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Friday, 4 October 2019

0 Gauge Class 33 Scratch Build - Part 2

The chassis floor was made in two halves due to the limited size of my 3D printer bed. The halves were butt glued together and a strengthening bridge glued across the join, perhaps not long enough as there is minor bowing. When a body is fitted it should pull it straight into line.

The chassis design turned out to be just as complex as the bogies! Below the floor in the centre is an early period fuel tank and battery box. The battery box spans full width but in the prototype there are two separate boxes with some other mechanical gubbins in between that would not be seen on the model. There are other small fittings to the chassis sides faithfully reproduced from photographs but I don't have a clue what their function is!
The next photo shows the speedo cable. that connects between chassis and bogie axle box. The axle box speedo connector is removable so that bogie and chassis can be separated for maintenance purposes. The cable run is a little lower than it should be.

Note the green chassis side indicating the finished model will be a Class 33/0 in green livery.

I assumed the buffer beam was a simple rectangular block with buffers and coupling. On closer inspection it is far from it. The ends are angled and  there is a mass of fitted pipework and ports, about half of which are hidden by the buffers in the photo below.

I looked at the intricate screw link coupling and decided it would be too difficult to make (or was I getting bogged down with the model and wanted a quick way out). So, I purchased the Dapol Terrier spare (shown in the photo below). Unfortunately I misunderstood the suppliers product description thinking the 'set' on offer was a pair for each end of the loco. In fact the 'set' was one hook and one link array, except they failed to supply the hook! I needed a second 'set' but, this would become a very expensive solution for what are very small parts. I had a think about it, had a eureka moment and devised a simple, Dapol look alike, yet fiddly method of making a link array from wire. It was so successful I should have taken photos and write a tutorial. Maybe later.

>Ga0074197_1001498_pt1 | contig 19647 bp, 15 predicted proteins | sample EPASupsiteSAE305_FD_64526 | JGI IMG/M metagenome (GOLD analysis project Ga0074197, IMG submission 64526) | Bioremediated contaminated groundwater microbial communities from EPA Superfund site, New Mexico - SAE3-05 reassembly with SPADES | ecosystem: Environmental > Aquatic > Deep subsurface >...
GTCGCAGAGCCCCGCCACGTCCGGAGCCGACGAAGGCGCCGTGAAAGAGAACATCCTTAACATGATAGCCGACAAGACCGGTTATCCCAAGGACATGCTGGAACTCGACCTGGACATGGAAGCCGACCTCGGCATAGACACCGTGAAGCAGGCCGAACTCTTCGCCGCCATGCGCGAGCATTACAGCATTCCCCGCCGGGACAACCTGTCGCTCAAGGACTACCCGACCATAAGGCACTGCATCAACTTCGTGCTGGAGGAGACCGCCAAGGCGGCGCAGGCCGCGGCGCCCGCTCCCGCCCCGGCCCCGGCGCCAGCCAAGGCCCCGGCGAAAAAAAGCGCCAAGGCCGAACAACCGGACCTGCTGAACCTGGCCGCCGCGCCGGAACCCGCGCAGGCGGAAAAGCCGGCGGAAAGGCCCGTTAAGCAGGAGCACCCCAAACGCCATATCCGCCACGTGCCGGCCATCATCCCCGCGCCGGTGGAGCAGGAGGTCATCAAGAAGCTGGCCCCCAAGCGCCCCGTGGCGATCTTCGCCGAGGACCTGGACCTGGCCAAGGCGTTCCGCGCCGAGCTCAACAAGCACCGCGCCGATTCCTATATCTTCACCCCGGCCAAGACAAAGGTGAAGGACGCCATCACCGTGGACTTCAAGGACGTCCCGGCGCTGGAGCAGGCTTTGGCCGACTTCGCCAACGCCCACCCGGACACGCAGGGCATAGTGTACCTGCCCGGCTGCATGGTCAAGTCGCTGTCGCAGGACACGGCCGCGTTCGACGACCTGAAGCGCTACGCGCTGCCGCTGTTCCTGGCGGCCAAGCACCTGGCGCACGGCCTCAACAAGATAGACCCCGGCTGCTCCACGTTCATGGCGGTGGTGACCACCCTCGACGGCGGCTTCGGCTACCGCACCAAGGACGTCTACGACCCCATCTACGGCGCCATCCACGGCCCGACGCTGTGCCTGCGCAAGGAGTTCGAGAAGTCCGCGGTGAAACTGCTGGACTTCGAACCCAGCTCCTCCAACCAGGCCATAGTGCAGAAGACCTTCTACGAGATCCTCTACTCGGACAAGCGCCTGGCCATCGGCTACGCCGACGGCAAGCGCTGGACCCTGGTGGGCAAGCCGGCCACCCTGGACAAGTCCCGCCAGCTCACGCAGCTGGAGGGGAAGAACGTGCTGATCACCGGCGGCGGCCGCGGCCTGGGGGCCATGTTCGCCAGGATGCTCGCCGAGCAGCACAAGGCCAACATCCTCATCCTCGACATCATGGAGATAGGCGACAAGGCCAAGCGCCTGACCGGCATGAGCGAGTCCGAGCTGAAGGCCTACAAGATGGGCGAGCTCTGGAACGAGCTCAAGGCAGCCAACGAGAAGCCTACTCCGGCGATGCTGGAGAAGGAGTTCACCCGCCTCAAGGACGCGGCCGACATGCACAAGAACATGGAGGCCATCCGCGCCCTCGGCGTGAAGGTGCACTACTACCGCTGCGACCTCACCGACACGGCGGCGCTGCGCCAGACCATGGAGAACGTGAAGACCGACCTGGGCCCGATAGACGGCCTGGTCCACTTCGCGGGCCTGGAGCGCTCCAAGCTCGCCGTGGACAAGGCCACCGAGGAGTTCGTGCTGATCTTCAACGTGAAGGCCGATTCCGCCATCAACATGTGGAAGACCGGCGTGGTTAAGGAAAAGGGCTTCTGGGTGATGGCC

Sprung buffers use an adaptation of the innovative Peco method, the method is shown in the photo below. The springy wire is cut from square section 4mm scale point roding steel wire that I had in stock The buffer shank is a nail with a plastic disk stuck on the head.
The question is, will it traverse a curve without impediment. I don't yet have track so I tested it satisfactorily on a Peco turnout paper template. If problems arise in practice I'll need to rework the chassis side fittings that hang down to increase bogie swivel.

To Part 1 of this series.

Monday, 30 September 2019

October Website Cover

Promotes the next outing for our Thornycroft Sidings N gauge layout.

View the cover here.

Friday, 27 September 2019

0 Gauge Class 33 - Scratch Built

Class 33 33202
I tried to recall how I came to scratch build a Crompton Class 33 diesel locomotive. It is probably the most complex and time consuming modelling project I have undertaken to date.